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I've got an AVQueuePlayer, and under specific circumstances, it will start playing the next track before the previous one has finished. It doesn't play them both simultaneously, it just cuts out the first track early and starts the next one. This definitely happens when both tracks are http streams, I haven't tried when playing the files locally. Also, this doesn't happen with every track. Only a specific two tracks, when put together, will cause the issue. Most tracks don't have this problem, but a significant number do. Other media players do not show these symptoms when fed these tracks. The tracks that show the symptoms have to be AAC encoded, I have no such issues when streaming their MP3 versions. The AAC files are encoded using libfaac, VBR 90%. The exact command line to encode the tracks:

ffmpeg -loglevel error -probesize 10000000 -i "$input" -strict -2 -acodec libfaac -q:a 90 -vn "$output.m4a"

I believe the issue is related to AVQueuePlayer aggressively trying to play tracks gaplessly, as I know there's some metadata contained in AAC that allows two tracks to be played in sequence with no gap (particularly useful in electronic mixes) - these files should not have this metadata though, and surely it wouldn't cause AVQueuePlayer to freak out when playing two unrelated tracks? Edit: Determined not to be the cause, see below.

If you want to reproduce the issue yourself, it takes an extremely minimal amount of code, just create a basic project, include AVFoundation, and do something like the below:

self.queuePlayer = [AVQueuePlayer queuePlayerWithItems: @[[AVPlayerItem playerItemWithURL: [NSURL URLWithString: @"https://eqbeats.org/track/4875/aac"]], [AVPlayerItem playerItemWithURL: [NSURL URLWithString: @"https://eqbeats.org/track/4499/aac"]]]];
[self.queuePlayer play];

Let the first track play to almost-completion (it'll run for about 100 seconds or so), and you'll hear it abruptly end and the second track will come on.

There are workarounds I think, such as intercepting a message when the next track starts and checking the previous track's play state, or adding the next item to the queue only after the previous starts... but I worry about the reliability of such methods, particularly when the app is backgrounded. If there's no fix for this client side, I can investigate if there's a way to strip out this metadata server side (assuming that is the issue) or just resign myself to using the much larger, much worse-sounding MP3 versions.

AVFoundation's just a riot - I'm sure anyone who's had the horror of working with it will agree. I'm debating whether to raise this as a bug with Apple, but since it's survived two major iOS updates, I get this feeling this stuff is just business-as-usual for AVQueuePlayer. Judging from my research on this issue, I'm clearly not the only one struggling with this framework:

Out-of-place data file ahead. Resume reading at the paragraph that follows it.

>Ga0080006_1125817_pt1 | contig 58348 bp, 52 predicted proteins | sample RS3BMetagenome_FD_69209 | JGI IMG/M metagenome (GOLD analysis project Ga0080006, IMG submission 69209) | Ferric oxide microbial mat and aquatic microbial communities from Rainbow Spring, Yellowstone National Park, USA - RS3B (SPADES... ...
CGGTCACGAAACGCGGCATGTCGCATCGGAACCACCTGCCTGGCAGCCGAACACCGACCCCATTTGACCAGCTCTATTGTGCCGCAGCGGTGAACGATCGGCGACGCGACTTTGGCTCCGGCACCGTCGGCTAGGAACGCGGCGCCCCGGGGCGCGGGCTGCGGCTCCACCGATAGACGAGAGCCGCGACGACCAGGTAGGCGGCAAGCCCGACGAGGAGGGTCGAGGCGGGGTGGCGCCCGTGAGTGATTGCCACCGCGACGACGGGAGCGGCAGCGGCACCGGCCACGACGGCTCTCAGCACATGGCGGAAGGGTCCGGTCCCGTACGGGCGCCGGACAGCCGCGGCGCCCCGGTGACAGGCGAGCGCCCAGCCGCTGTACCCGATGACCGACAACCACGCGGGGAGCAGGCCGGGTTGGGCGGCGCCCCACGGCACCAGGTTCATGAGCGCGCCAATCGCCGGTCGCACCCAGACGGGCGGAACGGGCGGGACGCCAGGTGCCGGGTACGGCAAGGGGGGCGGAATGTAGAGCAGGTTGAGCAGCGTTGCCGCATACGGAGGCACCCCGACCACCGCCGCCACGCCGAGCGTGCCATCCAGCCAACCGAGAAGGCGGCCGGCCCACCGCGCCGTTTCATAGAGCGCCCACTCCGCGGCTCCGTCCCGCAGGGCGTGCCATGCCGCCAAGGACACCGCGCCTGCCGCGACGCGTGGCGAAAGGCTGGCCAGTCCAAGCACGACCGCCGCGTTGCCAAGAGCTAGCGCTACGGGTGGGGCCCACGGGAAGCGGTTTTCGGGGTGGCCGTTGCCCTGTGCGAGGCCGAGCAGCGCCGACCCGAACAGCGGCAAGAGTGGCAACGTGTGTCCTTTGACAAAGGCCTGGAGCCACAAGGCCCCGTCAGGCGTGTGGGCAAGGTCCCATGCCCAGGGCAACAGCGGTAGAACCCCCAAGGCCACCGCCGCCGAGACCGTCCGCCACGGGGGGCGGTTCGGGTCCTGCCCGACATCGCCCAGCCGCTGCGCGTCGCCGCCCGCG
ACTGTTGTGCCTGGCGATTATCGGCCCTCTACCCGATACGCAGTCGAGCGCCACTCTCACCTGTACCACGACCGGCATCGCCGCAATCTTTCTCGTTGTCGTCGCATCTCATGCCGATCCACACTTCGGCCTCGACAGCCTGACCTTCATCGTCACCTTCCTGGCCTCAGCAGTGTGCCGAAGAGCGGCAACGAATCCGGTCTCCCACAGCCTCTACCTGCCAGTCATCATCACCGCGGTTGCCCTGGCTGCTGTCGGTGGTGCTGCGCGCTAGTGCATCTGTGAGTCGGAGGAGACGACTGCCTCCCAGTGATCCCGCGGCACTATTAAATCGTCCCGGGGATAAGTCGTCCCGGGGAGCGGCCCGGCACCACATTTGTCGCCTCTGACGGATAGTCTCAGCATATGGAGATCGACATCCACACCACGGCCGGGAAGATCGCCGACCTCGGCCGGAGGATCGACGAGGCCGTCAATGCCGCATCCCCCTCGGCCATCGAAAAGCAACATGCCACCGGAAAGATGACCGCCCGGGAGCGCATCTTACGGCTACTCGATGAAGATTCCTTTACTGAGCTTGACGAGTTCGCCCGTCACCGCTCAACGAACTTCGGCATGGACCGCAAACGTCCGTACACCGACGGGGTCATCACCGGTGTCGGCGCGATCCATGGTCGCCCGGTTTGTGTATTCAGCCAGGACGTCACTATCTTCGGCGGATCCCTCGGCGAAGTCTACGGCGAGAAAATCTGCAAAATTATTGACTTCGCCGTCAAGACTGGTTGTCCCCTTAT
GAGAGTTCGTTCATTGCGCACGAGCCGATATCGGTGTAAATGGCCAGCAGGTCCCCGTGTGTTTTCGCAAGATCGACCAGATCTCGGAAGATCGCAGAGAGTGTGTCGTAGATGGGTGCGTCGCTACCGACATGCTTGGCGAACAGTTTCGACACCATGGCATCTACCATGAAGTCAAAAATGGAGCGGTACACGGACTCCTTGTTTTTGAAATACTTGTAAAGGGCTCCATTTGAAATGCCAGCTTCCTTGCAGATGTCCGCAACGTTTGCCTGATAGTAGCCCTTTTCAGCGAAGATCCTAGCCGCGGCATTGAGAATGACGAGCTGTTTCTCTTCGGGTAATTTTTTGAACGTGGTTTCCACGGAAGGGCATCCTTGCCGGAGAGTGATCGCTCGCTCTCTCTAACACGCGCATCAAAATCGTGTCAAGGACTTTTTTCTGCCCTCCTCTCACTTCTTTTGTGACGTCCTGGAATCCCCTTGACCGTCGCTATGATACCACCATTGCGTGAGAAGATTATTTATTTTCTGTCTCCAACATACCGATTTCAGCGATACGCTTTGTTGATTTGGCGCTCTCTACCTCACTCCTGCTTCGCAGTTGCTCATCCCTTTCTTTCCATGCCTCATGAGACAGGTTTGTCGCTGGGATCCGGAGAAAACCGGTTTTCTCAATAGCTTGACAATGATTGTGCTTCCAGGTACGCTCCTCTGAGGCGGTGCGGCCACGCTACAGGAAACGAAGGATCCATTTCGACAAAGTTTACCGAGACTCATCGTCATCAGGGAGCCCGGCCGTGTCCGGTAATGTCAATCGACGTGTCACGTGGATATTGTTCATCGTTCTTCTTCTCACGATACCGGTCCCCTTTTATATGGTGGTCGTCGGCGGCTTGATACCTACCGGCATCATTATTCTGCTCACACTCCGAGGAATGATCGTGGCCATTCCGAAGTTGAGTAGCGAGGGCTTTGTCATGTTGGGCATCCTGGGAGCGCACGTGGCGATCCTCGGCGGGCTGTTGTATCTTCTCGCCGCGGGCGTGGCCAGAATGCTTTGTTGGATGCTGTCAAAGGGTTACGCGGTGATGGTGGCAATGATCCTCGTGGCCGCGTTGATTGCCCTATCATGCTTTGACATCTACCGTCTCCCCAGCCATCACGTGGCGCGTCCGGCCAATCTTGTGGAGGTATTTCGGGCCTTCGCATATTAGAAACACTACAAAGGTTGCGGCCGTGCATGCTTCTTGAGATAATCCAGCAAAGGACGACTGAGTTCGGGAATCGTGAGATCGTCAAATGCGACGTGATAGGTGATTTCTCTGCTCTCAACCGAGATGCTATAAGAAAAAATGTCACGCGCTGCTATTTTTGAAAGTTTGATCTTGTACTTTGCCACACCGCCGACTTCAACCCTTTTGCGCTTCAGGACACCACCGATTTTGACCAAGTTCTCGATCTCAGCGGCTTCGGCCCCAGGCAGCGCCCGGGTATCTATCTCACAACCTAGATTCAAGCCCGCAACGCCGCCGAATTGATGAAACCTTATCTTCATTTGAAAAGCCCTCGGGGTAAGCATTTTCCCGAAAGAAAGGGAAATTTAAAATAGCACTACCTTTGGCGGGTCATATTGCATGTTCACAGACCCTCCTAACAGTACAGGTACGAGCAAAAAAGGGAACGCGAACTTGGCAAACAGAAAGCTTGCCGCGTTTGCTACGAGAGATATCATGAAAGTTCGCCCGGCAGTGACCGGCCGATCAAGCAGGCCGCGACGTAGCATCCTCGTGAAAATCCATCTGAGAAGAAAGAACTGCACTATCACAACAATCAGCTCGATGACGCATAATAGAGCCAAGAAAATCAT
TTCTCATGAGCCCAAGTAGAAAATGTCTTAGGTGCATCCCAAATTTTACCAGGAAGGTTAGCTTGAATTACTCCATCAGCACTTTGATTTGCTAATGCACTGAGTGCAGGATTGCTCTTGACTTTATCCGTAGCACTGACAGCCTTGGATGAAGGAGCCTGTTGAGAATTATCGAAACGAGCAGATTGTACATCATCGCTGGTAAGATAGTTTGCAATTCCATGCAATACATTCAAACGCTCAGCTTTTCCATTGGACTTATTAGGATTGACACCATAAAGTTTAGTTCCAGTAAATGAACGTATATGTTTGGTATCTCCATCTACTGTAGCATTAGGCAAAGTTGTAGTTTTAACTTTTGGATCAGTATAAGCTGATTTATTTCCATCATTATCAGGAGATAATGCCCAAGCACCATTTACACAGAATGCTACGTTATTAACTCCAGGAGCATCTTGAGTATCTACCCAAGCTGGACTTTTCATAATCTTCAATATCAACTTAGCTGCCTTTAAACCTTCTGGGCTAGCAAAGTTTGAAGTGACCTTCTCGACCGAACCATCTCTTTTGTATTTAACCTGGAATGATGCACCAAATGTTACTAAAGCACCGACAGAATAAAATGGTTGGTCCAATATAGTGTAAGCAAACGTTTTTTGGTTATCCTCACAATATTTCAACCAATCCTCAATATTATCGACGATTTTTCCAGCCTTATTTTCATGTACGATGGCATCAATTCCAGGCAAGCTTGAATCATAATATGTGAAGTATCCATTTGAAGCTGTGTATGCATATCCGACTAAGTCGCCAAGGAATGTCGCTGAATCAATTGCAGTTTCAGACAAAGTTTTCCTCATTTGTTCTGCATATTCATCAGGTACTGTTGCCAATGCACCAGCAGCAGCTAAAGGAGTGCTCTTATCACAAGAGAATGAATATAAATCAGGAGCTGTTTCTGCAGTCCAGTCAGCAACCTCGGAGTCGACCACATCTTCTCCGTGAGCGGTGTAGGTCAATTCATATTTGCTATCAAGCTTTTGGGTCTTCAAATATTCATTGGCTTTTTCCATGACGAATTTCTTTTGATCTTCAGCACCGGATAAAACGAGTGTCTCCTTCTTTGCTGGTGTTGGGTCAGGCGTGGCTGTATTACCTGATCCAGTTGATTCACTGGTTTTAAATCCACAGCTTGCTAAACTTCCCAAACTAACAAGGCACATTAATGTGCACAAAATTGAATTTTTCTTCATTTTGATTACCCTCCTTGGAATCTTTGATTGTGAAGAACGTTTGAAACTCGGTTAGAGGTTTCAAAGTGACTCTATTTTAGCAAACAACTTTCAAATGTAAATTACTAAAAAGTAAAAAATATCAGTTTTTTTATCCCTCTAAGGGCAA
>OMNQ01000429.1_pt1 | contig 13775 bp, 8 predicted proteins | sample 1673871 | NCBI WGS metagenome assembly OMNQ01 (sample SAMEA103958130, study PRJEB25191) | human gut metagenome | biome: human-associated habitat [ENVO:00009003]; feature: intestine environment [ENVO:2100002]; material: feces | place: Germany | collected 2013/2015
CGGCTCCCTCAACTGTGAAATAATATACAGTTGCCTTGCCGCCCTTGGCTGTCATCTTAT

Full disclosure: My app is actually written in RubyMotion, but I've been able to reproduce the issue in Objective-C with a lot less code (so a lot less possible points of failure), so I'm fairly certain RubyMotion or my use of AVFoundation is not the culprit here.

Edit: Just tested it with local files using file:// links, the problem is still there so it's definitely not a problem with the streaming engine or the webserver.

Edit 2: I've looked into the MP4 spec and how iTunes and AVFoundation determine gaplessness in MP4. Turns out in the moov.udta.meta.ilst.--- atom, there should be three atoms, mean, name, and data, which tells the decoder various bits needed to recreate gapless. The files that cause the issue however do not have these atoms so it's definitely not a result of gapless playback. I decided to run the original files (one's a FLAC, the other's an MP3) through CoreAudio's AAC encoder, and the resulting files play perfectly fine through AVQueuePlayer (even after I strip out all the gapless tags with AtomicParsley), so it looks like a bug in libfaac's output or AVFoundation's decoder when dealing with non-Apple AAC bitstreams.

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up vote 3 down vote accepted

Don't use libfaac with AVFoundation. It doesn't like it. We're now using libfdk and it doesn't suck.

ffmpeg -loglevel error -probesize 10000000 -i "$input" -acodec libfdk_aac -vbr 3 -vn "$output.m4a"
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